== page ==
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By Ronnie Nathanielsz

Sun, 28 Jun 2015

The overall performance of the Philippines in the recently concluded Southeast Asian Games in Singapore was, to say the least, an unmitigated disaster.

There s no way any rational human being can claim that just because we finished sixth overall compared to a lowly seventh place finish in Myanmar it was an improvement since the number of gold medals we won were the same ? 29 ? both in Myanmar and Singapore.

What is even more telling is that the size of our delegation to Singapore was almost twice as big as the number of athletes we sent to Myanmar.

One would have expected a corresponding increase in the number of gold medals but it was not to be although we had more silver and bronze medals this time around.

What does that tell us? That we are not good enough to finish on the top in many sports disciplines and have to be content in playing second or third fiddle!

Thank God for dual citizenship. Otherwise, the Philippines would have been in the gutter without the stars in athletics, our Rugby sevens squad and our tennis players to name a few.

We have absolutely nothing but praise for the Fil-foreigners who have the courage to accept the land of their mother?s birth and to represent the country with commitment and passion.

They also set a compelling example of dedication and hard work which probably is best exemplified by the rugby players who trained relentlessly in their quest for gold and were rewarded with a scintillating sweep.

There are lessons to be learned from these young men and women.
The athletic stars may be black and the rugby players fair, but there was never any doubt that their hearts didn?t reflect the color of their skin but rather the indomitable spirit of the Filipino.

There were of course our reliable batters and pitchers in men?s and women?s softball while our sometimes cocky basketball players, young as they are, were indeed lucky to get past Thailand and Singapore who didn?t resort to the individual style of the Filipinos so enamored with pro basketball but lived up to the fundamental philosophy that basketball is a team game.
Our women?s team lost a golden opportunity to duplicate the feat of the men but end-game errors cost us dearly aside from what we heard was the debilitating politics in the sport.

Our boxers were a beacon for all to see and to hopefully learn from in terms of the leadership of the ABAP national sports association under president Ricky Vargas and a friend of almost a lifetime, Ed Picson, whose dedication on a daily basis to ensure the best for our boxers and an excellent coaching staff was unbelievable.

Picson?s unwavering faith in the skill and courage of the young men and women who represented the country in glorious fashion winning five gold, three silver and 2 bronze medals and the inspiring leadership of Vargas who fended off uncalled for attempts by Philippine Sports Commission chairman Richie Garcia and to a lesser extent POC president Peping Cojuangco to take the ABAP to task for not fielding Mark Anthony Barriga and Charly Suarez who they felt were sure gold medal winners, drove home in unerring fashion the reality that quality NSA leaders know what they are doing and don?t need to be told what to do.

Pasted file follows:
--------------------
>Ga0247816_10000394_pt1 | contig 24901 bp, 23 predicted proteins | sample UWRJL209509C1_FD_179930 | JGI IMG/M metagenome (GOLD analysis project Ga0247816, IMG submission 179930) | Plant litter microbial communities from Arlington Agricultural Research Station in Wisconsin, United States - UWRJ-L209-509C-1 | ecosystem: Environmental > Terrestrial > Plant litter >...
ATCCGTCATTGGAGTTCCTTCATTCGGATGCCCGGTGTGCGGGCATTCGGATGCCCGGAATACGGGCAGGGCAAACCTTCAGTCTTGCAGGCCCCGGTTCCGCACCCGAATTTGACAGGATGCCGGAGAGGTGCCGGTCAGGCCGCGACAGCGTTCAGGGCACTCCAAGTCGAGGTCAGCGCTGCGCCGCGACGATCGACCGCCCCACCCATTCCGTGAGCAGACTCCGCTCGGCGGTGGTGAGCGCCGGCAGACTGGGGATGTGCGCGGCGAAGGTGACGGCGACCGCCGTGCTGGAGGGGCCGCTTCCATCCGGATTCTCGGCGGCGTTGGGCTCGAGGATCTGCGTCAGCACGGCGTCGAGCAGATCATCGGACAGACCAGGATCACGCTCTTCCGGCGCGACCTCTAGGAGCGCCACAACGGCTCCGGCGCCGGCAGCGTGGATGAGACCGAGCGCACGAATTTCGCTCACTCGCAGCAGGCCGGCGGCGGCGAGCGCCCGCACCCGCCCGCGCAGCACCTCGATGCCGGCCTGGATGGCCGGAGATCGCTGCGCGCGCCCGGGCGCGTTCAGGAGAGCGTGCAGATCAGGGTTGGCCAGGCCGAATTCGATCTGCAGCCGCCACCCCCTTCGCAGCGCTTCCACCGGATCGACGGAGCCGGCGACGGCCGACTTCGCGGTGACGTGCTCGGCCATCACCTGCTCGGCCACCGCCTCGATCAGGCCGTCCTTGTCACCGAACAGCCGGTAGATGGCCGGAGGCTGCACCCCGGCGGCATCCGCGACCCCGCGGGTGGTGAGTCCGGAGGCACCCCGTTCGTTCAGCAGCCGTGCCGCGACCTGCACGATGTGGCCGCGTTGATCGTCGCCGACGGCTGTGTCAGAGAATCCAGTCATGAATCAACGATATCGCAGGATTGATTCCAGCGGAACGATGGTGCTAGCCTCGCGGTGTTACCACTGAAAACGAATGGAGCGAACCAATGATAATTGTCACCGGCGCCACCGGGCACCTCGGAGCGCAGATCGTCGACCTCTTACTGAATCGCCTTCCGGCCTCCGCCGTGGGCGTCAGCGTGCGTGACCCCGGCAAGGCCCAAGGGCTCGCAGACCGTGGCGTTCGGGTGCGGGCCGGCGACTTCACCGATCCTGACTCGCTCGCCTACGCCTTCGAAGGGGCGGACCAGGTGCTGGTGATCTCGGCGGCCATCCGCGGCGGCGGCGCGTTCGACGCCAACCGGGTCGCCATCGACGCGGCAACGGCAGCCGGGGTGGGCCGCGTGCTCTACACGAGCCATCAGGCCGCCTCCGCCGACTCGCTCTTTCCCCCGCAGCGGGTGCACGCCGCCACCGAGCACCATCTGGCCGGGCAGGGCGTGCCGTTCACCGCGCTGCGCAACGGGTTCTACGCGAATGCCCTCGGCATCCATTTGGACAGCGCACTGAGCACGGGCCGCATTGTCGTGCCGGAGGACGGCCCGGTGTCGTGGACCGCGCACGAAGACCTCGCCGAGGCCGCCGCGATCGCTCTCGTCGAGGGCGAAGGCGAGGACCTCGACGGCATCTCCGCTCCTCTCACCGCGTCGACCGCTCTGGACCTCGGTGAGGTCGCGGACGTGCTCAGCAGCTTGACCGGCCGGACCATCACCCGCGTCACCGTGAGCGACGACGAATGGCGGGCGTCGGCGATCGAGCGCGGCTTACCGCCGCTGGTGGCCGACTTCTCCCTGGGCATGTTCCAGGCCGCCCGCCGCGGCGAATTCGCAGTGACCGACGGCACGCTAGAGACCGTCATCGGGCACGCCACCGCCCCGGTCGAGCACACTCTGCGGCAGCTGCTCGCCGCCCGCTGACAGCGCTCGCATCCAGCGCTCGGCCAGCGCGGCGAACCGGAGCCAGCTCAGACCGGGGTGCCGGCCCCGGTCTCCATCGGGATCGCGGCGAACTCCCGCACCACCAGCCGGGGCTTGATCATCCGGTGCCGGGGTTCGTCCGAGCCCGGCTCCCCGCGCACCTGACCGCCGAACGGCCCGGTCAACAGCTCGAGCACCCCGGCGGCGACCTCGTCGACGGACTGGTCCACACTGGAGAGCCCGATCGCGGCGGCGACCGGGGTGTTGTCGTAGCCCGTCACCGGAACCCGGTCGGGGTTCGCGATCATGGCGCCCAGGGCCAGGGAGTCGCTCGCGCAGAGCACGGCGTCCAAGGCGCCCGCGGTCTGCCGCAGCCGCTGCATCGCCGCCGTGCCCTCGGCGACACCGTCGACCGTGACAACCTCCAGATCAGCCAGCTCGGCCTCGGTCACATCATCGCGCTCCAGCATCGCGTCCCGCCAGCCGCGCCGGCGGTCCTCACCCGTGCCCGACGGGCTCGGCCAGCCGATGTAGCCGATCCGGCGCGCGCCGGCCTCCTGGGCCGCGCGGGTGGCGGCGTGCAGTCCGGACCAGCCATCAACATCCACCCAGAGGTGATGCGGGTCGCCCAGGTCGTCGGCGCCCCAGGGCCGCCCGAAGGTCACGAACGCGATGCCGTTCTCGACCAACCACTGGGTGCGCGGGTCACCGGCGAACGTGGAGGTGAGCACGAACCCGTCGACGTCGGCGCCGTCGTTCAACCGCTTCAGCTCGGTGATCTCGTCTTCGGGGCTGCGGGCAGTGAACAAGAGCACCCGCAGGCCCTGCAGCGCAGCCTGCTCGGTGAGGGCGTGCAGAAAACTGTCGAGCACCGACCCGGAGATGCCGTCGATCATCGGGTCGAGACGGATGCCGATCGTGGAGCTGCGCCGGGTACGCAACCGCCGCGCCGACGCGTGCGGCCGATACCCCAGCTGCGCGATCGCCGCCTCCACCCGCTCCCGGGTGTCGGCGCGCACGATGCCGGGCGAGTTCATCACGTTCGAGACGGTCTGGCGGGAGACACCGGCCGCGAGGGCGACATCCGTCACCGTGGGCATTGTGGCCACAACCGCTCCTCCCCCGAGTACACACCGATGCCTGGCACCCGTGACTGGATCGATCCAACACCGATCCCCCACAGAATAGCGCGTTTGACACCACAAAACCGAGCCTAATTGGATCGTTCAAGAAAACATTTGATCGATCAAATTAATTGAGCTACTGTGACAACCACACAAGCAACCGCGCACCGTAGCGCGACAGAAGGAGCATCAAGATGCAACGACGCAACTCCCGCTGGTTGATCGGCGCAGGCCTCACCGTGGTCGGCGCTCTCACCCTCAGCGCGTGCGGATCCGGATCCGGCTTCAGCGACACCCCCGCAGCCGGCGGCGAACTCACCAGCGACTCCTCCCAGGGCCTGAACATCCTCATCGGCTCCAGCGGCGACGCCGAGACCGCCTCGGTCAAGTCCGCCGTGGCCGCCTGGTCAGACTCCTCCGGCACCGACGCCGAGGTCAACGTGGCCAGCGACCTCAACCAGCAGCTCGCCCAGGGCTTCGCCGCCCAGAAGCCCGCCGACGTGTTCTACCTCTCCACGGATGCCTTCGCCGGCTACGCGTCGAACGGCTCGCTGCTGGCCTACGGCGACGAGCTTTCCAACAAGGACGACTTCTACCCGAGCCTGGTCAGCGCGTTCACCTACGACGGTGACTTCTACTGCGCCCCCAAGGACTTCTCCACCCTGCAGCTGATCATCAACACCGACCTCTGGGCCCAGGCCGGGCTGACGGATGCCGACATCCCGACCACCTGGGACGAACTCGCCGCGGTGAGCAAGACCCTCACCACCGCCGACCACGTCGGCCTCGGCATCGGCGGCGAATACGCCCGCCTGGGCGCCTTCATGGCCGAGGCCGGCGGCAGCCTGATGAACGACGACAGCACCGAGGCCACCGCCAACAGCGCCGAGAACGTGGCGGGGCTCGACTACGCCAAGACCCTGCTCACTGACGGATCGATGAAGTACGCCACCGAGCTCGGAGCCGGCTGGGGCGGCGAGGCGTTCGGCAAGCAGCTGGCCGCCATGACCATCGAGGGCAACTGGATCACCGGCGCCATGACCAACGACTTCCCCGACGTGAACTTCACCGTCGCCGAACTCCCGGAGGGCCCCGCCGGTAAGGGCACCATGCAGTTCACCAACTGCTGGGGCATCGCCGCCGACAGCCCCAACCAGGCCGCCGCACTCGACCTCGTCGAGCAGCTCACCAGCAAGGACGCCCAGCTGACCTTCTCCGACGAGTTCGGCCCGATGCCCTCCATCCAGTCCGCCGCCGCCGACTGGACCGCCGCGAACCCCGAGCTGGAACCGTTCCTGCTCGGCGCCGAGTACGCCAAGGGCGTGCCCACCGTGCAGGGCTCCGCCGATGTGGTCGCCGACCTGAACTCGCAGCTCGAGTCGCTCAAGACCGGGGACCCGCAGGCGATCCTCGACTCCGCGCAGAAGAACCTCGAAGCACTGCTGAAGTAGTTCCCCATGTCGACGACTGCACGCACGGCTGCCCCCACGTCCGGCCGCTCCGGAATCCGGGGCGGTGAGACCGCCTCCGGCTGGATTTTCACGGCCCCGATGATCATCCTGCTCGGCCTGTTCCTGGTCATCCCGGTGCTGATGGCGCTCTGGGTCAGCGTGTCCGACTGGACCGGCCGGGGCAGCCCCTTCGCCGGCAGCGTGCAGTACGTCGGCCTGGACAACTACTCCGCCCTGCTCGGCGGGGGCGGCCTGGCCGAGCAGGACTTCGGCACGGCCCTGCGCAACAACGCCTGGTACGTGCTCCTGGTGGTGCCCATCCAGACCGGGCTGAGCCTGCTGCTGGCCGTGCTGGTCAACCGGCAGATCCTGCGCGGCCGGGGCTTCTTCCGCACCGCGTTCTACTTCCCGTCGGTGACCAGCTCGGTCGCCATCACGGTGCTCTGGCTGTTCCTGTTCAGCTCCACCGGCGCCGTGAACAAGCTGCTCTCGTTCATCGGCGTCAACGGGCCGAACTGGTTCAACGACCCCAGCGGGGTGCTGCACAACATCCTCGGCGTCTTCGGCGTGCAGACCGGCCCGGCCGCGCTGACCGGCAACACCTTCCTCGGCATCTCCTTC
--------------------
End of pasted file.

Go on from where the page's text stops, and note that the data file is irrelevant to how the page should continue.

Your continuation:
If we are blessed with the same kind of leadership in the other key NSAs and more importantly the POC and the PSC, then and only then will there be any hope for us to achieve the success the Philippines enjoyed under Gintong Alay executive director and POC president Michael Keon who raised us from the lowest level in the Asean and SEA Games competitions, through the Asian Games and onto the fringes of the Olympics.

If there was one blatant example of incompetence and a callous disregard for our country?s good name was in aquatics where two male divers put on a pathetic performance that was ridiculed around the world.

Turns out they trained for only four days which raises the question how in the name of sanity were they included in the team.

The head of the NSA, Mark Joseph claimed it was a lack of funding and training facilities, conveniently forgetting the P40 million he received directly from former PAGCOR head Ephraim Genuino in violation of the law which requires all funds to be coursed through the PSC.

To compound the felony the allegation that has hung around for years is that part of the P40 million was ploughed back into the Trace Swimming facility in Laguna raising the question, why the claim that there were no proper training facilities.

Joseph has clung to his position courtesy of Cojuangco when any other self-respecting NSA head would have resigned or been kicked out by the POC president. But Cojuangco too has been clinging to his position like a leech with the latest word that he plans on seeking another term after the 2016 Brazil Olympics.
All we can say is God please help our country survive this horrible man-made disaster!

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